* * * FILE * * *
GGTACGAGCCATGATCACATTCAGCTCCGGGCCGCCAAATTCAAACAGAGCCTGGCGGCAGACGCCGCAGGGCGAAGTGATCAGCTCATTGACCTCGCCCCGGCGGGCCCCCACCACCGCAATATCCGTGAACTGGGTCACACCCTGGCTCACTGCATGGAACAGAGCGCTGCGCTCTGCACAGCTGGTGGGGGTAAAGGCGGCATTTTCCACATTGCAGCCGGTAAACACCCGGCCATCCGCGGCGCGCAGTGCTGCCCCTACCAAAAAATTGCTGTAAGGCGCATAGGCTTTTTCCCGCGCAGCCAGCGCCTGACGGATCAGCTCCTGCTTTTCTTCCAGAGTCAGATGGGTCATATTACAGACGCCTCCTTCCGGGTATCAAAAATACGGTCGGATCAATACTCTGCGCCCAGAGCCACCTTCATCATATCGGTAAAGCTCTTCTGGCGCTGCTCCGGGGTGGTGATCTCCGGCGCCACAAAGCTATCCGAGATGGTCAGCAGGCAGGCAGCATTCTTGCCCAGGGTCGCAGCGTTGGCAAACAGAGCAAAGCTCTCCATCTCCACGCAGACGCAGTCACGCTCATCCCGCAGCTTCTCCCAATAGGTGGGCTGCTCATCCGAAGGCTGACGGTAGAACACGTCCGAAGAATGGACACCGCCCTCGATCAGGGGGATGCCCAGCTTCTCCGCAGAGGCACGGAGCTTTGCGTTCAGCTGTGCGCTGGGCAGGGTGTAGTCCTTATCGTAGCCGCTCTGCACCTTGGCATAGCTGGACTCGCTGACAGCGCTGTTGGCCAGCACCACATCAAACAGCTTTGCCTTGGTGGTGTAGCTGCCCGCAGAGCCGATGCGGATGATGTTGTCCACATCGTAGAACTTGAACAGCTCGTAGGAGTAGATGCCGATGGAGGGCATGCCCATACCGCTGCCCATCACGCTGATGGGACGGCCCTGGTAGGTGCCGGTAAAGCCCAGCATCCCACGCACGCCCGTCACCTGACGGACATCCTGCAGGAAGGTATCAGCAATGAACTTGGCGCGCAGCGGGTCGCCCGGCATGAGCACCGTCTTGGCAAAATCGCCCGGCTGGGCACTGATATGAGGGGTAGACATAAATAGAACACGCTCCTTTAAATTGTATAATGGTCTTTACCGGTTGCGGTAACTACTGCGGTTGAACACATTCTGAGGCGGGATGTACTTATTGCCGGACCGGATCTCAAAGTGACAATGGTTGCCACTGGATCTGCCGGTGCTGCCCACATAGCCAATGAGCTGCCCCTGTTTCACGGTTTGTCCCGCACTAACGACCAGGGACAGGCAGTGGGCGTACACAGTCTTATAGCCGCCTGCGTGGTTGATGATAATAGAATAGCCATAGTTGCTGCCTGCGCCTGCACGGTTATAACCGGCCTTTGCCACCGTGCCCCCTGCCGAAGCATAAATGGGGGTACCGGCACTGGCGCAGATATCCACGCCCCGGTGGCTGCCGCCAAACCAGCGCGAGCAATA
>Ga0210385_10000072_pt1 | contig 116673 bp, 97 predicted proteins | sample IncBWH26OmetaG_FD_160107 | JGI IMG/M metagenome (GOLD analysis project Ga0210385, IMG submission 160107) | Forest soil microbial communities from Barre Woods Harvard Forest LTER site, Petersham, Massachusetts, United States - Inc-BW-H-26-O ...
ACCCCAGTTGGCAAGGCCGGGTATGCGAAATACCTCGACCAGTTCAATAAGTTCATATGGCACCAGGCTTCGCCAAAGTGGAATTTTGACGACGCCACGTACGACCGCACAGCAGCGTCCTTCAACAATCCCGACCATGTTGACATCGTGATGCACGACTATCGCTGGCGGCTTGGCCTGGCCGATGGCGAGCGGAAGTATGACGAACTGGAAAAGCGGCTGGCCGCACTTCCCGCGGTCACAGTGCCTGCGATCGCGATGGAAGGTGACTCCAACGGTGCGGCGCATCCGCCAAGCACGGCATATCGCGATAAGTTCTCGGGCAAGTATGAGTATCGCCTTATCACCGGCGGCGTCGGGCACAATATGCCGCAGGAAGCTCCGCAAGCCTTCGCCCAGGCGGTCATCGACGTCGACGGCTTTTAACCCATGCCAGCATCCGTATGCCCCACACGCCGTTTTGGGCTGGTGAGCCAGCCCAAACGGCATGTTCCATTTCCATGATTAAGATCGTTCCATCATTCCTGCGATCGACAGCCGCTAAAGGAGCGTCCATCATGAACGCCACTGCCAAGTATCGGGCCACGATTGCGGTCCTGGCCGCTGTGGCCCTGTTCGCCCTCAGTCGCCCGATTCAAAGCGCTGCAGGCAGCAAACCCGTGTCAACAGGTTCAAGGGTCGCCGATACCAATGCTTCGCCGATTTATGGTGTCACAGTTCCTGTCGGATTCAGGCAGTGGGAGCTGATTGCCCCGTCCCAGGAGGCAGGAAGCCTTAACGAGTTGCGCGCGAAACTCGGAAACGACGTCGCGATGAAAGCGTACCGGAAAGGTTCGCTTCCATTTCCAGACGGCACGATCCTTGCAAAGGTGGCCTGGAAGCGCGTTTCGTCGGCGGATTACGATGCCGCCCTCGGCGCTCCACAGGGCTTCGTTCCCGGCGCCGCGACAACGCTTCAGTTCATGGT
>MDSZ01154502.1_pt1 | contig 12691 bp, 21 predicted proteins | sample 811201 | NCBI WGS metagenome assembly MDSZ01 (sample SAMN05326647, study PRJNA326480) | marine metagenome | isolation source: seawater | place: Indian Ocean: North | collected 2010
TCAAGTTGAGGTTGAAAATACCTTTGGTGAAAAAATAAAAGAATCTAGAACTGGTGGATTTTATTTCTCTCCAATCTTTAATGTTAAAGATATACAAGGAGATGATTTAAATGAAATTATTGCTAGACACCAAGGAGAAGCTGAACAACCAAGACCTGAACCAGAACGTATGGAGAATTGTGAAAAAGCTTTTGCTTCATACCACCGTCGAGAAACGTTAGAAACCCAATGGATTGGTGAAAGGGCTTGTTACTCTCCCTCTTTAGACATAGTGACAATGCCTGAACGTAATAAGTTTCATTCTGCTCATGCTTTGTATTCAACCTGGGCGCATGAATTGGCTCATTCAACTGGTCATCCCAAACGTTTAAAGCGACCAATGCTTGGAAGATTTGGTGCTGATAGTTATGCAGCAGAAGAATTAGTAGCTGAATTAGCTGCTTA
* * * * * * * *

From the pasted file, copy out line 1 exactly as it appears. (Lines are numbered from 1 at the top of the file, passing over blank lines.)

GGTACGAGCCATGATCACATTCAGCTCCGGGCCGCCAAATTCAAACAGAGCCTGGCGGCAGACGCCGCAGGGCGAAGTGATCAGCTCATTGACCTCGCCCCGGCGGGCCCCCACCACCGCAATATCCGTGAACTGGGTCACACCCTGGCTCACTGCATGGAACAGAGCGCTGCGCTCTGCACAGCTGGTGGGGGTAAAGGCGGCATTTTCCACATTGCAGCCGGTAAACACCCGGCCATCCGCGGCGCGCAGTGCTGCCCCTACCAAAAAATTGCTGTAAGGCGCATAGGCTTTTTCCCGCGCAGCCAGCGCCTGACGGATCAGCTCCTGCTTTTCTTCCAGAGTCAGATGGGTCATATTACAGACGCCTCCTTCCGGGTATCAAAAATACGGTCGGATCAATACTCTGCGCCCAGAGCCACCTTCATCATATCGGTAAAGCTCTTCTGGCGCTGCTCCGGGGTGGTGATCTCCGGCGCCACAAAGCTATCCGAGATGGTCAGCAGGCAGGCAGCATTCTTGCCCAGGGTCGCAGCGTTGGCAAACAGAGCAAAGCTCTCCATCTCCACGCAGACGCAGTCACGCTCATCCCGCAGCTTCTCCCAATAGGTGGGCTGCTCATCCGAAGGCTGACGGTAGAACACGTCCGAAGAATGGACACCGCCCTCGATCAGGGGGATGCCCAGCTTCTCCGCAGAGGCACGGAGCTTTGCGTTCAGCTGTGCGCTGGGCAGGGTGTAGTCCTTATCGTAGCCGCTCTGCACCTTGGCATAGCTGGACTCGCTGACAGCGCTGTTGGCCAGCACCACATCAAACAGCTTTGCCTTGGTGGTGTAGCTGCCCGCAGAGCCGATGCGGATGATGTTGTCCACATCGTAGAACTTGAACAGCTCGTAGGAGTAGATGCCGATGGAGGGCATGCCCATACCGCTGCCCATCACGCTGATGGGACGGCCCTGGTAGGTGCCGGTAAAGCCCAGCATCCCACGCACGCCCGTCACCTGACGGACATCCTGCAGGAAGGTATCAGCAATGAACTTGGCGCGCAGCGGGTCGCCCGGCATGAGCACCGTCTTGGCAAAATCGCCCGGCTGGGCACTGATATGAGGGGTAGACATAAATAGAACACGCTCCTTTAAATTGTATAATGGTCTTTACCGGTTGCGGTAACTACTGCGGTTGAACACATTCTGAGGCGGGATGTACTTATTGCCGGACCGGATCTCAAAGTGACAATGGTTGCCACTGGATCTGCCGGTGCTGCCCACATAGCCAATGAGCTGCCCCTGTTTCACGGTTTGTCCCGCACTAACGACCAGGGACAGGCAGTGGGCGTACACAGTCTTATAGCCGCCTGCGTGGTTGATGATAATAGAATAGCCATAGTTGCTGCCTGCGCCTGCACGGTTATAACCGGCCTTTGCCACCGTGCCCCCTGCCGAAGCATAAATGGGGGTACCGGCACTGGCGCAGATATCCACGCCCCGGTGGCTGCCGCCAAACCAGCGCGAGCAATA